Your rights are ironclad. If you believe that an employer has retaliated against you in order to keep you quiet for reporting safety violations, you must speak with an attorney. If the potential hazards are not remedied, you should contact both OSHA and an attorney. It is not fair to make employees work in such dangerous conditions.

When injured at work due to one of these dangers, immediate action is needed. Filing a worker’s comp claim is an important first step in order to pay for medical bills and to make sure that you have your salary covered while injured. Filing a notice of claim to let the employer know that the hazard is present is a valuable step, making sure that they are on notice and that a record exists. OSHA is always there to make sure that these regulations are complied with. An attorney can be a necessary lever to make sure that the employer lives up to their expectations and that you are protected. In addition, after an injury, a skilled attorney will be invaluable to dealing with your employer, OSHA, and the Worker’s Compensation administration.

About the Author:

Michael Ehline works at the personal injury law firm of Ehline Law. He specializes in car accidents, including workplace laws of agency, and frolic and detour. To learn more, call 213-596-9642.

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What to know when Filing a Compensation Claim

Law Firm, Lawyers, AttorneysIt is common knowledge that accidents can happen at any time, including at work, or even while driving for an employer.  This is why most people have insurance plans to protect their interests. Many employees or workers have benefits that make it possible to obtain compensation by filing a claim at their place of work in the event there is a mishap. But these individuals should understand is compensation plans may not cover all medical and financial costs.

If this is a topic you have concerns with or have been the victim of an incident there is information you should know about filing a compensation plan.  To start, the State of California answers many questions here. But we have provided more specific info below if you want to hear how a savvy attorney typically deals with these types of cases.

The Amount of the Claim

It is essential to know the amount of the claim, since it will be up to the individual to pay an assortment of expenses that are directly related to the harm caused or financial obligations. The claim should not only cover medical expenses, but should include the loss of wages for the individual who is unable to work after being hurt. This legal process can be more successful and easier to handle when the person who has been hurt has detailed medical records for all of the injuries that were sustained.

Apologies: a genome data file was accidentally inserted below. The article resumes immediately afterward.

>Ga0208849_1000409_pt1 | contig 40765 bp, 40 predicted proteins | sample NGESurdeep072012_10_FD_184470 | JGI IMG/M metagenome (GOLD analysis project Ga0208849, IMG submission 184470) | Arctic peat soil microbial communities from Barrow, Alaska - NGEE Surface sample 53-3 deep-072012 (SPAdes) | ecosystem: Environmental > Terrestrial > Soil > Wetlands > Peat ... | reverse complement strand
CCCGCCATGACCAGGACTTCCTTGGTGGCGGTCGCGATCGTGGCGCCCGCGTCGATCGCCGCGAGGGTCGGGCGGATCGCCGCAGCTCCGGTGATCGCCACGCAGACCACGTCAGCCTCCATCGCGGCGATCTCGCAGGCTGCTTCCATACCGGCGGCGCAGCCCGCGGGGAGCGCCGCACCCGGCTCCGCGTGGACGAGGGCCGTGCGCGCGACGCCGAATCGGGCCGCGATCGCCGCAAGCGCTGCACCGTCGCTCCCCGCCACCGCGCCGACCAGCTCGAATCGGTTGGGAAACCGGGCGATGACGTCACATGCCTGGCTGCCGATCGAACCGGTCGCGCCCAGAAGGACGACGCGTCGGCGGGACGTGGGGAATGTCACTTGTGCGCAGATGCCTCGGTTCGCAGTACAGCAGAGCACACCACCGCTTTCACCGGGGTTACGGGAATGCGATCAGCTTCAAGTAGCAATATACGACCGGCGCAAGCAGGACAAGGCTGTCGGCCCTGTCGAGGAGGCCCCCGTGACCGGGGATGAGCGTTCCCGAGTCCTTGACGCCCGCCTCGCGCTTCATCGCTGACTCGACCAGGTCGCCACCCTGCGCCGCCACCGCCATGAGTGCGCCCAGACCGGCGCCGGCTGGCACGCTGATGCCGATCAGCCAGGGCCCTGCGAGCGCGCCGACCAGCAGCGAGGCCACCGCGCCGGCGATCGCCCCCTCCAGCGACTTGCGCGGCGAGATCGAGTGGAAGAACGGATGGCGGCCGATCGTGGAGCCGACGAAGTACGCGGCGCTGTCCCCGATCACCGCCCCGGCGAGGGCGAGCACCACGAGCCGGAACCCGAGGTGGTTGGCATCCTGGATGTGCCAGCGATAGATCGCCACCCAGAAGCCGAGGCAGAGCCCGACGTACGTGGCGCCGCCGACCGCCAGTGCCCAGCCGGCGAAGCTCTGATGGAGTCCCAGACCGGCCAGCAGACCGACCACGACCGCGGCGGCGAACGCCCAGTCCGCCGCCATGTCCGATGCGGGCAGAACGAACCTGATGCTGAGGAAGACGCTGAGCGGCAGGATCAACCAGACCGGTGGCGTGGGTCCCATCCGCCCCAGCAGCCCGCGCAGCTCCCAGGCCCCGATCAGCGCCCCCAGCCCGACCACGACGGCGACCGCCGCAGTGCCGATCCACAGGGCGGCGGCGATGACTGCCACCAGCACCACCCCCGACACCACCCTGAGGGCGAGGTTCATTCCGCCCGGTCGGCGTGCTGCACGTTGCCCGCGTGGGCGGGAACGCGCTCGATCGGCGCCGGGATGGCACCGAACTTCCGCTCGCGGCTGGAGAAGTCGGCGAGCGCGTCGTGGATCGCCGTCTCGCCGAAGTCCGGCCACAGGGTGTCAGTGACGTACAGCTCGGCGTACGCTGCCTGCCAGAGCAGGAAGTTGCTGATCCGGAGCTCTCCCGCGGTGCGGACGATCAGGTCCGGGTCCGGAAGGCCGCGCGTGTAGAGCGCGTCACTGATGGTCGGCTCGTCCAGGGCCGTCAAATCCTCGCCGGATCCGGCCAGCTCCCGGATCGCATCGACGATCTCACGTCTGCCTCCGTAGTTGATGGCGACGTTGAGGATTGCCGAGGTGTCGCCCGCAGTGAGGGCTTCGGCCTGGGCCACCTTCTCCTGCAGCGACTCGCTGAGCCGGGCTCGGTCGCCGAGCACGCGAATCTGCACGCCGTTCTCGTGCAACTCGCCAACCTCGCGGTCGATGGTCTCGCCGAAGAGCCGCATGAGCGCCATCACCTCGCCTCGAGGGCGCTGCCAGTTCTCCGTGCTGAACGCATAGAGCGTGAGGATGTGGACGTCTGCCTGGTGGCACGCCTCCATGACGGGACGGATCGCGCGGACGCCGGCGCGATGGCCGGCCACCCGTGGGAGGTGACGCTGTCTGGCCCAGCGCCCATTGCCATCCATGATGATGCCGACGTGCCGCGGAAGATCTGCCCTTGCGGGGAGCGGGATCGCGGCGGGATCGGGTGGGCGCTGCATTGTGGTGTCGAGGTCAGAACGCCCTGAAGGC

Statute of Limitations

The statute of limitations is a time limitation that is crucial to adhere to for the person filing a claim. This time frame if it expires will make it impossible to be successful in filing a claim. It is important to know what the time limit is in order to have all of the paperwork necessary and documentation needed to obtain compensation by filing within the specific time period.

Legal Representation

Filing a worker’s compensation plan or an insurance claim can be complex and stressful for the person with mounting medical bills, who is also unable to work. Retaining the services of a reputable attorney who specializes in this area of the law will reduce the stress and ensure the claim is unbeaten. The one issue the individual searching for a law firm to handle their claim should look for in an attorney is one who works on a contingency bases. This means that there will be no upfront lawyer fees and they will be paid once a settlement is negotiated on behalf of the person who has been injured.

Citations:

California Department of Industrial Relations – Division of Workers’ Compensation: http://www.dir.ca.gov/DWC/

 

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Work Environments and Your Rights as an Employee

Personal Injury Attorney

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By attorney Michael Ehline of Ehline Law Firm PC: A job is often a window into opportunity. There are many different facets of a working life that can provide more opportunity for you and your loved ones. Making sure that you have what you need for the remainder of your life can be the difference between a life that is always struggling and one that will keep care of you even after you stop working. Since this is the case, you need to make sure that the place that you have chosen to work is up to common standards and safe for you and your co-workers. If it isn’t, then what can you do about it?

There are many options in trying to make sure that your workplace environment is safe and appropriate for you and your fellow employees. You cannot and should not allow you or your counterparts be exploited or otherwise taken advantage of. Since this is the case, you can lobby for safer conditions, different hours, form a union, or other options. But what if it is too late and you or a loved one was injured due to the negligence of your employer?

Such a condition is unacceptable and must be remedied. If you are seriously injured or even out of work, you may be due compensation. Make sure that you contact a personal injury attorney about your workplace environment and find out your rights. Do not let the wool be pulled over your eyes. Such situations happen every day– don’t let it happen to you.